In fact, it is so well in sync with traditional media model that they have been very quick to embrace it. After all, it’s a good way to promote their information and breaking news and to link it to their own website. It does not require much interaction at all is essentially one way from the media to the subscribers.

    The search features of Twitter are also a good way to find out reactions of the users to an event. One can view how people do react very quickly. The first time that a media used this property of Twitter on the air was at Current TV for the vice-presidential debate of the 2008 US election between Sarah Palin and Joe Biden. We had to negotiate a deal with Twitter to be able to access the real-time data and use it on TV. Chloe Sladden was the person at Current in charge of negotiating the deal with Twitter. She later joined Twitter as their “VP Media”. Twitter now has a complete set of APIs (Application Programming Interface) for developers but at the time it did required custom programing work from both Twitter and Current to make this possible. During those kind of mass media event, the number of comments on Twitter are so large that it does require a full team of humans to browse through the comments and to moderate what are the most relevant comment and can be presented on-air.

    Quickly, celebrities and organizations have found Twitter to be a good way to by-pass the mass media and to promote themselves directly to their fans and followers. Twitter success with the fans has been partly due to the often spontaneous messages of celebrities. While this create a lot of attention, it is sometimes embarrassing. However, with time, we can observe that more and more “celebrity” account are no longer managed by the celebrity themselves and more by public relation specialists. This makes it less likely to have an un-filtered comment and content will be more “doctored”. In turn, this will likely makes the platform less interesting to the users.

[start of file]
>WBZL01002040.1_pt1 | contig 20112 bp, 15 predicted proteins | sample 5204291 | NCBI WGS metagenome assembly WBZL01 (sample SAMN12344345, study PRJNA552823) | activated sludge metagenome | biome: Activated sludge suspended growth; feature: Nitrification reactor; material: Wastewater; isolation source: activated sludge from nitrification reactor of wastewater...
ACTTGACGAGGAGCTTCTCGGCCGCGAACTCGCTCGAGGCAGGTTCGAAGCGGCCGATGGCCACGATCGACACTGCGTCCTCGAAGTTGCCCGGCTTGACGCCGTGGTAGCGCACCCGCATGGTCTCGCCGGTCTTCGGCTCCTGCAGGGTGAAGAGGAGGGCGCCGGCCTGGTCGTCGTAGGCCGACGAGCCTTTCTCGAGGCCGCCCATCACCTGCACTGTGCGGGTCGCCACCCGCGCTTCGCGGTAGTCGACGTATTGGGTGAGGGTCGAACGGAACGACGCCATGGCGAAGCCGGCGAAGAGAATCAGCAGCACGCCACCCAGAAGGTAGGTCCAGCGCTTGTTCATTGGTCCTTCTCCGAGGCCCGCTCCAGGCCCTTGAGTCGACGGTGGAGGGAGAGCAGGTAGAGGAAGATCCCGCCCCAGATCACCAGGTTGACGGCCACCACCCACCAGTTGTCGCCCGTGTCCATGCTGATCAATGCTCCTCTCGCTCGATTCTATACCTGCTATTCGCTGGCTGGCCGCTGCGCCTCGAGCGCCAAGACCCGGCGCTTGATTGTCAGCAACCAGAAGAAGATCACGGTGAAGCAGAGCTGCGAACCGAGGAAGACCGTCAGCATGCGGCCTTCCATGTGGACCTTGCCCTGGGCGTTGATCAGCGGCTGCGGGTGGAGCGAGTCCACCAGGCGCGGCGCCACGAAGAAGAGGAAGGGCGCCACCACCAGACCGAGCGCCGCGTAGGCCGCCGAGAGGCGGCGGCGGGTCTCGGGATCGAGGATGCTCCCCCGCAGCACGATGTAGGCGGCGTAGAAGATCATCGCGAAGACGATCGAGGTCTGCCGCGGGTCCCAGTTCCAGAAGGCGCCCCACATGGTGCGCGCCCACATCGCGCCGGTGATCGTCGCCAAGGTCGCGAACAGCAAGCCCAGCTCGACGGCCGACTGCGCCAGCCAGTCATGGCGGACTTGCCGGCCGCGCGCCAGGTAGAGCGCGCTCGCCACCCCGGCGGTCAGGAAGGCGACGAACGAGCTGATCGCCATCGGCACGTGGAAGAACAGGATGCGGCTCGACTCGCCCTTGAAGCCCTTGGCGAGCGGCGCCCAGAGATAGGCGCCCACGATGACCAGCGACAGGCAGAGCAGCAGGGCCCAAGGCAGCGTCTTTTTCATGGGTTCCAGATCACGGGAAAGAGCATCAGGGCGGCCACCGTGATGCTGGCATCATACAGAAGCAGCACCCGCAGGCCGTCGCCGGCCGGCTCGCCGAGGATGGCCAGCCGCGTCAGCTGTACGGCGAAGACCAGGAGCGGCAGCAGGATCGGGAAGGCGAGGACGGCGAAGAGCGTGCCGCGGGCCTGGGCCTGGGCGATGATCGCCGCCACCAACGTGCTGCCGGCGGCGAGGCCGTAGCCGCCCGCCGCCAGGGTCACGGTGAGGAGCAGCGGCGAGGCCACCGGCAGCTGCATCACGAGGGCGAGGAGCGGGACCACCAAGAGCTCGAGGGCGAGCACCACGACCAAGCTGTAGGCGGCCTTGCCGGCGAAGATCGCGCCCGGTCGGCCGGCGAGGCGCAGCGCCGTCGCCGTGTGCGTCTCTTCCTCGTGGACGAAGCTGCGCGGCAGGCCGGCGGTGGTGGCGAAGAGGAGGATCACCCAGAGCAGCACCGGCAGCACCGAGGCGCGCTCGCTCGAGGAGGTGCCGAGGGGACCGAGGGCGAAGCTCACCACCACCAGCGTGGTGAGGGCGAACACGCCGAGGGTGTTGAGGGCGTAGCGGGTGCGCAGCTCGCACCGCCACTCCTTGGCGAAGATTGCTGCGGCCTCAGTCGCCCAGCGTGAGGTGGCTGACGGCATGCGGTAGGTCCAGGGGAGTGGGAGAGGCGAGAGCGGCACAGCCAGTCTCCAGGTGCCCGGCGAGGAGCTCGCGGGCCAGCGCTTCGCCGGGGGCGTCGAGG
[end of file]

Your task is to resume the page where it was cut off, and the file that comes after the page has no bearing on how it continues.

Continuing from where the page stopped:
Given the nature of Twitter, it remains unclear how it can make a strong case for advertisers. The more they include advertising in users feeds, the less it is a compelling product. By becoming more or less a PR news wire it may succeed in generating revenue but it is hard to see user keep watching and keep been engaged with Twitter on the long term.

    The free form nature of Twitter with it’s 140 character in limit per “tweet” makes it convenient on one hand for television to use it’s content on air. On the other hand, it is seriously limited as it is hard to know the nature of the commentator or to try to draw conclusion on any situation from looking at message content. It is however somewhat a good tool to gage the general level of interest through the volume of “tweets’.

    So, how will Twitter an organisation that has not yet figure out how to turn a profit will do with their IPO? How much money they will raise and will that be enough to enable them to find profitable models? Good question and we shall have some of those answer soon. From a media and technology stand point, I would not bet too much on it but from an investment and speculation outlook, who knows? This is often more about perception of the investment market than any of the business fundamentals!

    Cheers and good luck to Twitter and everyone involve!